With a major assist from the Trump administration, Alaska Native corporations are poised to claim a large share of an $8 billion coronavirus relief fund despite not being tribal governments.
During times of great uncertainty and hardship, the Cherokee people have never shied away from standing on the front lines.
As coronavirus cases across America continue to surge, tribal leaders are taking dramatic steps to ensure the safety of their people and those they serve.
Our courageous team at Cherokee Nation is doing everything possible to maintain essential services and meet the needs of the people, as our health and emergency staff prepare for the worst.
With the number of coronavirus cases in Indian Country growing by the day, tribes are pressing the federal government to live up to its treaty and trust responsibilities and ensure their communities aren't left out of relief efforts.
At Cherokee Nation, we recently renewed a commitment to a great cause and a great tradition: public education in Oklahoma.
It’s hard to believe 10 years have already passed, but this month, U.S. Census postcards will show up in mailboxes across Cherokee Nation and the United States.
At Cherokee Nation, we focus on empowering the next generation of leaders at every level.
Indian Country remains united as the nation's highest court prepares to hear the only tribal law case on the docket.
The Cherokee Nation is the first tribe in the U.S. to receive an invitation to deposit its traditional seeds in the Svalbard Global Seed Vault in Norway.
Storytelling is an integral part of our Cherokee culture.
I look forward to another productive year of tribal-state collaboration to improve the place we all call home.
Jimcy McGirt was sentenced to 500 years in prison, as well as life without parole, by the state of Oklahoma. His fate will be decided by the nation's highest court.
The way that our society views hemp and cannabis is evolving, with many questions yet to be answered in the public’s mind.
Get ready for round two. The nation's highest court continues to prepare for another reservation boundary case after failing to reach a decision in the last one.
Hunting and fishing are traditional lifeways for Cherokees that date back generations.
Indian Country turned out in full force to defend the sovereignty of tribal nations and their most valuable asset — their children.
In Oklahoma, we have the largest concentration of Native people in the U.S., and our tribal governments are strong.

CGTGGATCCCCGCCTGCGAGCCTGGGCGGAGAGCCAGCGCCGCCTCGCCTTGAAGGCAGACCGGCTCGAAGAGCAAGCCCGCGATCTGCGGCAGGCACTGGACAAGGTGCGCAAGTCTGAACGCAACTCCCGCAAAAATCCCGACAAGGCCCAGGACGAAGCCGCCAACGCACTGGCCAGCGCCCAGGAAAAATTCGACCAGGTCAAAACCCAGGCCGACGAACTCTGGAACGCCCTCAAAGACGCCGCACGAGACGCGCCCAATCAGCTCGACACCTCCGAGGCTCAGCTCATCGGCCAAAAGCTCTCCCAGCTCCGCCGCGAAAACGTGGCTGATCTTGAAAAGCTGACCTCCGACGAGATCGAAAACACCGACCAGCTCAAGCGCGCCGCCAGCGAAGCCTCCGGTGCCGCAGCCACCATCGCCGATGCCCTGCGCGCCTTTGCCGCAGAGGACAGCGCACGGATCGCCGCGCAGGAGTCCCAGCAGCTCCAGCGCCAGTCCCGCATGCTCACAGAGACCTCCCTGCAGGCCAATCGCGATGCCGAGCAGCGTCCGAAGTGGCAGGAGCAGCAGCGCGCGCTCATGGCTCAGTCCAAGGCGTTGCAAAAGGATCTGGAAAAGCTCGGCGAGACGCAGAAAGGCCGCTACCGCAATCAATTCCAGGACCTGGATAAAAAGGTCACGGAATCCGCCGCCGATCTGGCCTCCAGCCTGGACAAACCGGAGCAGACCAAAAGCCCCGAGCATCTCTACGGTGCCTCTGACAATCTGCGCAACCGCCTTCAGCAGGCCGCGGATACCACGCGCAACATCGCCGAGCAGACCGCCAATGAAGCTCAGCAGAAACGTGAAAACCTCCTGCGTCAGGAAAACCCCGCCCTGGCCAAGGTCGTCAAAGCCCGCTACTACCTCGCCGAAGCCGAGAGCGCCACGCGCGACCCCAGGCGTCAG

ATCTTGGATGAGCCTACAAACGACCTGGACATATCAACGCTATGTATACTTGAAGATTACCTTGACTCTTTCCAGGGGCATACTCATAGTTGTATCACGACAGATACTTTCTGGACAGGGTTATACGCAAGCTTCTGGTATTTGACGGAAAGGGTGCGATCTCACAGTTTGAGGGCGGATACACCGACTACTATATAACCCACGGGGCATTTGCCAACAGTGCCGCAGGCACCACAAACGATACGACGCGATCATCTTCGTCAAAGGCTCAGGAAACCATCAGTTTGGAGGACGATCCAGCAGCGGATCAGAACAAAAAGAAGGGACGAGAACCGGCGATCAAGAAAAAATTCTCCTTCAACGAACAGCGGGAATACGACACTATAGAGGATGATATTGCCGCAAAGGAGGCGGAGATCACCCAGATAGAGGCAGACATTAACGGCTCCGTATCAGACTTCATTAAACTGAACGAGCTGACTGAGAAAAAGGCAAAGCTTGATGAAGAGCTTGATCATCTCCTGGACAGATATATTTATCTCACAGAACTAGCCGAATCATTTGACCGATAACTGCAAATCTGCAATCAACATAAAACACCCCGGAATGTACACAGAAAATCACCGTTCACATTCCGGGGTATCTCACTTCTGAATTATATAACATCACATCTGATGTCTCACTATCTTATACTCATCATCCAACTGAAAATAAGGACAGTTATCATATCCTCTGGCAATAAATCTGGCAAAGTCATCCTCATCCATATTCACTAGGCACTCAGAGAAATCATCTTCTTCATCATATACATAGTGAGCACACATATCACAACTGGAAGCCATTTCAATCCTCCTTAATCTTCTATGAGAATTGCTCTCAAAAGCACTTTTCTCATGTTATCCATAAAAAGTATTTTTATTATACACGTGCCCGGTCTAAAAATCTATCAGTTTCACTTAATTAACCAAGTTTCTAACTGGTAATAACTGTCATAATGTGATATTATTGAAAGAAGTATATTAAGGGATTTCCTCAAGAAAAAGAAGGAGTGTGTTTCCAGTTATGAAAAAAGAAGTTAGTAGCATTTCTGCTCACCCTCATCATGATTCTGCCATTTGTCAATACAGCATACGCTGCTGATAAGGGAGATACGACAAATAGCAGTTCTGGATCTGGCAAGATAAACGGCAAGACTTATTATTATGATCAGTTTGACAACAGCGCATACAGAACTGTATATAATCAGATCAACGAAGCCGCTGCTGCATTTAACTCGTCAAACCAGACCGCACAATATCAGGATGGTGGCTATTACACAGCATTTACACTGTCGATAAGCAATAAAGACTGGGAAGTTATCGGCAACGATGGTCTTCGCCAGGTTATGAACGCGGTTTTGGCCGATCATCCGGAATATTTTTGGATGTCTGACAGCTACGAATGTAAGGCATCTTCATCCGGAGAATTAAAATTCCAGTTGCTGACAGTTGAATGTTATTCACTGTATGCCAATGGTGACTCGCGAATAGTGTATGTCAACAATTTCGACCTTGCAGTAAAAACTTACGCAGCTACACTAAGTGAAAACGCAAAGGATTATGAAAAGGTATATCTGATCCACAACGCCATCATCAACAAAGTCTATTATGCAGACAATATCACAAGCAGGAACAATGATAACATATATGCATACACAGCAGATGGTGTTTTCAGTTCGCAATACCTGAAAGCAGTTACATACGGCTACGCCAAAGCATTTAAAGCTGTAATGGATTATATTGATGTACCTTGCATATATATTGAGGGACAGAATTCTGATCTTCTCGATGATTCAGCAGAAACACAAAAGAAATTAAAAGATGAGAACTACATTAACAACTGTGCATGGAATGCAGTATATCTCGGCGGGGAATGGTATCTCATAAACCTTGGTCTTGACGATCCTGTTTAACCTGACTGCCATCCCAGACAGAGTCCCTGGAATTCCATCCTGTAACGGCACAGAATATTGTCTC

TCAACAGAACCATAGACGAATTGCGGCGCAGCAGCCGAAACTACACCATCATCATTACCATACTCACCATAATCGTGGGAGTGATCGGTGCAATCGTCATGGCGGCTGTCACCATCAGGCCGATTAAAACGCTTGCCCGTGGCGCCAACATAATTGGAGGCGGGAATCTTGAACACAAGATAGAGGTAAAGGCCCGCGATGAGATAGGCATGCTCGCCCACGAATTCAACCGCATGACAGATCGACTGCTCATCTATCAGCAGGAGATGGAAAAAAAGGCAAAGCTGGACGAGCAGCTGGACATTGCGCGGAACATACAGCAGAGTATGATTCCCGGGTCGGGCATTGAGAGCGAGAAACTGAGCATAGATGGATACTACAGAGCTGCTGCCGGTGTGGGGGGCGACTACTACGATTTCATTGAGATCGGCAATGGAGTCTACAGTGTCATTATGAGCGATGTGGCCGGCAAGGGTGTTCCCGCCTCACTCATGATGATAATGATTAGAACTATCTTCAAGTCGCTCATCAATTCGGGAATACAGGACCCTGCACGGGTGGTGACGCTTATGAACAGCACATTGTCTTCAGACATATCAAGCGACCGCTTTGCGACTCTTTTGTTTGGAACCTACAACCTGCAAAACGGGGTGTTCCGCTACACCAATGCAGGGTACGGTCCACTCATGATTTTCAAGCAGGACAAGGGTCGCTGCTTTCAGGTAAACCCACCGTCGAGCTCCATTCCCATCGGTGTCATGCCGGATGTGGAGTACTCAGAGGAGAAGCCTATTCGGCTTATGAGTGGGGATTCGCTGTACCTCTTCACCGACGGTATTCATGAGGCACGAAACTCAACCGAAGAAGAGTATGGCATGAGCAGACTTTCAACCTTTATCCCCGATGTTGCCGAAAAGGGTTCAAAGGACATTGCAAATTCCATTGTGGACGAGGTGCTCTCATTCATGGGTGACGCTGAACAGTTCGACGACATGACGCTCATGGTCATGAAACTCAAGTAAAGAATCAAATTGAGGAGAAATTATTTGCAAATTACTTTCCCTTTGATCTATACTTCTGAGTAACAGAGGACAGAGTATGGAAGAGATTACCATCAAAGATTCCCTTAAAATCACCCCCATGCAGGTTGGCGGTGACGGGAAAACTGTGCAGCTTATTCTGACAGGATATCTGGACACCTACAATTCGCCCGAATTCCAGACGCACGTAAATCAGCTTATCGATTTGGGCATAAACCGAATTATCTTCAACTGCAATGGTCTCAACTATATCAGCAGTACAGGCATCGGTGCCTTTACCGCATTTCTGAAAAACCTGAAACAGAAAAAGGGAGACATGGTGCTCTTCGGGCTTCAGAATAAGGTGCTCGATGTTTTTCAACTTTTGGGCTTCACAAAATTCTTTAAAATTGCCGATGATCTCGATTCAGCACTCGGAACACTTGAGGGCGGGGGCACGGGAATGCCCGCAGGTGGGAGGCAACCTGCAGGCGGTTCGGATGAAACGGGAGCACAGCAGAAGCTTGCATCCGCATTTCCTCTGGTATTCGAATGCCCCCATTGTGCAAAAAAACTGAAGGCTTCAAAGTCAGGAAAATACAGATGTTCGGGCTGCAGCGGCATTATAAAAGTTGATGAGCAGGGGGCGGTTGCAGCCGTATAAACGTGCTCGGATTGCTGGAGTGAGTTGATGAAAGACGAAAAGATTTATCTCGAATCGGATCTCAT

Across Cherokee Nation are places rich in Cherokee history.
We are blessed at the Cherokee Nation and thankful that we can make positive changes to improve Oklahoma in both large and small ways.
For too many Native women, violence is an ever-present threat.
Get ready for round two. A federal appeals court will take up the Indian Child Welfare Act on January 22, 2020.
I am proud to embrace my Cherokee heritage and I believe that our heritage and traditions should be celebrated not only in November, but year-round.
The largest tribal outpatient health facility is now open in the capital of the Cherokee Nation.
The Cherokee Nation is doubling funding for training for some of the fastest growing and highest paying jobs.
November is a significant time for the Cherokee Nation and other tribal nations across the United States.
The battle over the Indian Child Welfare Act is far from over as tribes continue to defend the landmark law in the courts.
Business as usual has been to wait on federal funding for our housing rehabilitation projects. Our people cannot wait any longer.
As Principal Chief of the Cherokee Nation, I know that when we work together as a family and community, we are stronger.
Our language is the glue that holds our culture together. It creates a feeling of unity and hope among our people.
Members of the National Congress of American Indians made history here by choosing a woman as their president for only the third time since the organization's founding in 1944.
Joe Byrd, Cherokee Nation, is among the candidates seeking a leadership role within the National Congress of American Indians.